Is the UK leaving Europe at precisely the wrong time?

European investment is becoming increasingly important for the UK …

Over the last decade, EY’s Attractiveness research on Foreign Direct Investment (FDI) has found that the UK has generally been less reliant on European-originated FDI as a source of projects than other European countries. The percentage of projects into the UK generated from within the European Economic Area (EEA) has varied over the past decade but the percentage has been rising in recent years and in 2016 the proportion of UK projects generated from the EEA was the highest ever, at 39%, up from 32% in 2007.

Historically, North America has been the most important region of origin for FDI projects into the UK, with the proportion of UK projects generated from North America varying between 34% and 42% over the past decade. However, the trend in terms of North American investments may now be downwards. 2016 saw the proportion of investment arising from the USA fall to its lowest level in the past 10 years, and 2015 and 2016 are the only years in the decade where US investment has been surpassed by European-originated investment.

Unlike for Europe as a whole, the proportion of investment recorded into the UK from the Asian economic area has generally remained fairly stable over the past decade. The proportion of all UK FDI projects originating from Asia in 2016 was down slightly at 8%, from a high point of 9% in 2015 — and the average level of Asian investment into the UK as a proportion of all FDI projects over the decade was 7%.

Origin of all UK projects by global region 2007-2016

… although the USA remain the largest country investor …

A breakdown of the top ten countries generating investment into the UK shows that several countries featuring in the European top 10 do not make it into the top 10 for the UK. Apart from the UK — which obviously cannot provide FDI into itself — the countries that drop out of the UK’s top 10 are Switzerland, Italy and Sweden. These are replaced by the Commonwealth countries of India, Canada and Australia, together with Ireland.

Among the countries in the UK’s top 10 origins of investments, large rises in project numbers were recorded from Ireland (+79%), France (+37%), Germany (+31%) and Australia (+29%). Conversely, significant declines were recorded in the number of projects from China (-13%); the Netherlands (-21%), where the UK lost out to Germany; and from India (-30%).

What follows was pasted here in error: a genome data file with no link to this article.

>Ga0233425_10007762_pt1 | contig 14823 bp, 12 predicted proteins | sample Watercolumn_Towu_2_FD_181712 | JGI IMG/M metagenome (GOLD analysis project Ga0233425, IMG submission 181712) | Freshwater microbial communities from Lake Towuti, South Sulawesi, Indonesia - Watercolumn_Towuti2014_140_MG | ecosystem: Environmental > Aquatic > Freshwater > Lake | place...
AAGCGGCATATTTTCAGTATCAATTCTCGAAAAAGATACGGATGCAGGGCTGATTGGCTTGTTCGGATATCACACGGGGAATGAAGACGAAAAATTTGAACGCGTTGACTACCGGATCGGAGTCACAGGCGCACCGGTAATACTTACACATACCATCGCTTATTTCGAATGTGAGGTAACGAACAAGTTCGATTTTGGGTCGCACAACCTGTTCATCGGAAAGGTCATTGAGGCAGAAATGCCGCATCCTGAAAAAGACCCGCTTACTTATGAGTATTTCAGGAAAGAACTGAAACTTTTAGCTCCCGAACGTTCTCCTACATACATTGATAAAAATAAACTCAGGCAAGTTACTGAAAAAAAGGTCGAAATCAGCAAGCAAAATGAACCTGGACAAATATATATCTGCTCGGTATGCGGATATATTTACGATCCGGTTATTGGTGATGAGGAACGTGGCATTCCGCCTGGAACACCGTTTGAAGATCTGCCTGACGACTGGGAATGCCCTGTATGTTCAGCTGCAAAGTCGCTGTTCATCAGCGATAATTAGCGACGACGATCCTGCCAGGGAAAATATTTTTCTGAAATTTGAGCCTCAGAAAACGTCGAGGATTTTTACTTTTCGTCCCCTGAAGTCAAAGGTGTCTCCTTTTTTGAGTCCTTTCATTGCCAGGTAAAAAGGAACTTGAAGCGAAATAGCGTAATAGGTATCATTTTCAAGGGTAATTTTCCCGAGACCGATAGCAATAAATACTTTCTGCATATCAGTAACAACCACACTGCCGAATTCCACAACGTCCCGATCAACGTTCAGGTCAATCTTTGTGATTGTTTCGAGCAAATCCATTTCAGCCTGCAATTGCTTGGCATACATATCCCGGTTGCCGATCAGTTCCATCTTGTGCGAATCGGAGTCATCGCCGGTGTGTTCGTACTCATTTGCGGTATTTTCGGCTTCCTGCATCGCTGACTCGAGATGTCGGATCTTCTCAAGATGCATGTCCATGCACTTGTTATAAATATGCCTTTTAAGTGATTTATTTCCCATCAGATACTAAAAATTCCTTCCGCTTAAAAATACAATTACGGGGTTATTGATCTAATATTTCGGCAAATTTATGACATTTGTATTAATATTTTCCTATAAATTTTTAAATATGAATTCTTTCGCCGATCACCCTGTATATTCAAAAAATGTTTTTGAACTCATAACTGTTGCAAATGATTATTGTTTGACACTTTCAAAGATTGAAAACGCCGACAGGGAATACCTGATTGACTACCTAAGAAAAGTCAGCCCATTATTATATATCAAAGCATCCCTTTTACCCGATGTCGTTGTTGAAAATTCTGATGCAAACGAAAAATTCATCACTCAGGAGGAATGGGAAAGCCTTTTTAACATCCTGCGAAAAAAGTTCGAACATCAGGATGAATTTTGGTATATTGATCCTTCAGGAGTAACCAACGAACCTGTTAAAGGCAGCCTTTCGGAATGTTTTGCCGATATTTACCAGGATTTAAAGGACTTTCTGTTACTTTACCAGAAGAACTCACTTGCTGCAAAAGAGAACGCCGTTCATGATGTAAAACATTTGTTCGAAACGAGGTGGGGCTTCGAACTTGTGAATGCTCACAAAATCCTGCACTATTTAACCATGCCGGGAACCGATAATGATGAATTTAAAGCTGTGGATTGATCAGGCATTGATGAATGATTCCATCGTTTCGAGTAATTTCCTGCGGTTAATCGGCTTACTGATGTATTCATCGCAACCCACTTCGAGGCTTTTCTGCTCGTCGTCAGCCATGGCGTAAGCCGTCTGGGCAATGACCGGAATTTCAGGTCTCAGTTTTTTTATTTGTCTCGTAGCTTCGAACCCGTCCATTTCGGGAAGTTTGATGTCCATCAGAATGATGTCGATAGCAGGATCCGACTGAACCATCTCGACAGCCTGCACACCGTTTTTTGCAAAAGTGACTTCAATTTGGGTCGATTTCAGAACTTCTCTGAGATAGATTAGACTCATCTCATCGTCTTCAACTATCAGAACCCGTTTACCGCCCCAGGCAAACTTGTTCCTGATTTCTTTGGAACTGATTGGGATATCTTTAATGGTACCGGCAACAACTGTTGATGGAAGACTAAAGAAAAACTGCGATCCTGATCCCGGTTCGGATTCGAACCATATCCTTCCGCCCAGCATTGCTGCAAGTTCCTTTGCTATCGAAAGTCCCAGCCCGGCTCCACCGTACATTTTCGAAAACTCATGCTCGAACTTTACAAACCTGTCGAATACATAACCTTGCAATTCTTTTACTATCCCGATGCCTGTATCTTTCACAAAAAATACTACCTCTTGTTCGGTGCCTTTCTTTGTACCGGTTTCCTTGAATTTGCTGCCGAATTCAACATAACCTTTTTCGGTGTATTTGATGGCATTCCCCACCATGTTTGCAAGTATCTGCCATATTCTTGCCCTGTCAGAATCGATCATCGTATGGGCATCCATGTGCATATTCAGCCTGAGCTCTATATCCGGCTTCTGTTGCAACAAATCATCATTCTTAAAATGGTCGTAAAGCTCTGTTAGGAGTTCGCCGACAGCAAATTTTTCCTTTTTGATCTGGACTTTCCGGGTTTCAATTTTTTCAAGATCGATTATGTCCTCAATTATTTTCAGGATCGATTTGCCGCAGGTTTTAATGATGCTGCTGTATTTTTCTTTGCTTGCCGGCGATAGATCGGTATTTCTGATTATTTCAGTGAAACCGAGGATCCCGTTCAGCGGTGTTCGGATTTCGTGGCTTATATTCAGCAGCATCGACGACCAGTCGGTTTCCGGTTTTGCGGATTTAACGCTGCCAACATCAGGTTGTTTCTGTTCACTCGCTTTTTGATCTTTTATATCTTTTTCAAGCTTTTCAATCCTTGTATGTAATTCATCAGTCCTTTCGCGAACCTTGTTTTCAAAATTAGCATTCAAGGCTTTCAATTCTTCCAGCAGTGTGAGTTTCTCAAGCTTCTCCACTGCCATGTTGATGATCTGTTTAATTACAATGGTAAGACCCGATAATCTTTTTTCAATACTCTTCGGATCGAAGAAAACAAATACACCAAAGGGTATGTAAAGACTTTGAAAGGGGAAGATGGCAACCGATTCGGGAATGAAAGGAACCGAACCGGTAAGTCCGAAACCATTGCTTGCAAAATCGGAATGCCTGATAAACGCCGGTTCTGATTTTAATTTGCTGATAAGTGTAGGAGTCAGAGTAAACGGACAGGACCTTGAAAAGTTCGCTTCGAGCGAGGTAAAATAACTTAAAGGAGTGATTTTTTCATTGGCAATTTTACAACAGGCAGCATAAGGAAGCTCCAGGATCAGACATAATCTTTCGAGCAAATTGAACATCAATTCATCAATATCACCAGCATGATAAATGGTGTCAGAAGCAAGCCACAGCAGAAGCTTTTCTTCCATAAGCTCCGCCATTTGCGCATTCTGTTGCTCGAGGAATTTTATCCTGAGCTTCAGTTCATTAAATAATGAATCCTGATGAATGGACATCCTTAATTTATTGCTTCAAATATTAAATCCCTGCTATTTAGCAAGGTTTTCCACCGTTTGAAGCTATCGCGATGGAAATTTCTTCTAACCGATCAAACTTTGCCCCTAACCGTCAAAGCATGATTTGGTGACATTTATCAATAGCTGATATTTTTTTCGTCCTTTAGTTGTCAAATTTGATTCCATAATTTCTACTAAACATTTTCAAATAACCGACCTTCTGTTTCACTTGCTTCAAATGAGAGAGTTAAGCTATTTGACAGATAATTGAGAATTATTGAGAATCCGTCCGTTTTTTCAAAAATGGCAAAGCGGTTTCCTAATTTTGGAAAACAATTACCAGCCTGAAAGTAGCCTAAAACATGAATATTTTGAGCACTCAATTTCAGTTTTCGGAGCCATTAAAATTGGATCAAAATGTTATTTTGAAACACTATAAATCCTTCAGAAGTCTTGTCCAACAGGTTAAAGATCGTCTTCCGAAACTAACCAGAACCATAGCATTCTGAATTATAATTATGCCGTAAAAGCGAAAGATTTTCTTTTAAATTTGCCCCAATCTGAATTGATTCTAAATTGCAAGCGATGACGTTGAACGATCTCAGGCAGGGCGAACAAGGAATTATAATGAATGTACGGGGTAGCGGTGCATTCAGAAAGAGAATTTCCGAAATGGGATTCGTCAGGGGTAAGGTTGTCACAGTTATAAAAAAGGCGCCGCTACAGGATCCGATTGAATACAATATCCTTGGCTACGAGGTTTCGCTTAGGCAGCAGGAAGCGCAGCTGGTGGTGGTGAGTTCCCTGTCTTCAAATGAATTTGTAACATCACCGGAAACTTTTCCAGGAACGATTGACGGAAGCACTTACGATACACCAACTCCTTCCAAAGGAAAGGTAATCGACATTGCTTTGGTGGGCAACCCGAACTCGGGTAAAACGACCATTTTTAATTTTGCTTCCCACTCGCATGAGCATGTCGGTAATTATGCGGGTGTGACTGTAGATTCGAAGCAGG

Origin of all UK projects by country 2016

… and as Chinese FDI into Europe surges, Germany is winning out over the UK …

Across Europe, the number of FDI projects originating from China each year now outstrips those from India by almost 3:1 — a stark contrast with the beginning of the decade, when Indian projects were more prevalent. The UK, however, secured 40% of all Indian projects compared to 20% of Chinese projects, meaning the Indian project flow continues to be important to the UK. Among the countries that feature in the UK’s leading origins of investment, but are outside the European top 10, the UK achieves the following market shares of their projects: Australia 62%, Ireland 45%, India 40% and Canada 24%.

 … and the UK is lagging its peers in growth markets …

Taken together, the FDI project figures for 2016 suggest that the UK’s core strengths of investment from the North American Free Trade Agreement (NAFTA) and the EEA remain in place, with projects from both up around 10%, and investment from Japan and the Tiger economies up very slightly. However, the UK’s FDI projects from both India and China are down, consistent with our earlier finding that the UK is not performing as well in attracting new projects as it is in securing FDI from existing investors. The UK also fell back behind Germany in attracting FDI from 24 identified high-growth markets, having surpassed Germany for the first time in 2015.

…and may be at risk of losing out strategically…

Another significant trend is the increasing importance of cross-border FDI within Europe: this has outstripped North American investment into the UK for the past two years — but the UK is lagging behind Germany in securing this investment. Increasingly we are also seeing European investment increase in Central and Eastern Europe. Initially this was primarily manufacturing investment to take advantage of lower labour costs compared to Western Europe and then shared service centres, again driven by labour cost arbitrage. We are now seeing R&D investments increase in the CEE region as European value chains become even more integrated and optimised. The UK risks being an outsider looking in as value chains continue to develop.

… and there are real challenges ahead …

While short-term investor perspectives of the UK were positive, a wider diversity of opinion emerges when investors in different regions in the world are asked how they think the UK’s attractiveness as an FDI location will evolve over the coming three years. The stand out finding here is a far more negative view of the UK’s future attractiveness expressed by respondents in Western Europe compared to those based in the other two regions — with fully 50% expecting it to deteriorate, compared to just 22% in both Asia and North America. This disparity appears to be linked to Brexit, and may have implications both for investors’ strategies and UK government policies going forward, especially given how important Europe is as a source of UK FDI.

How do you think the UK_s attractiveness for FDI will evolve

Download EY’s UK Attractiveness Survey 2017


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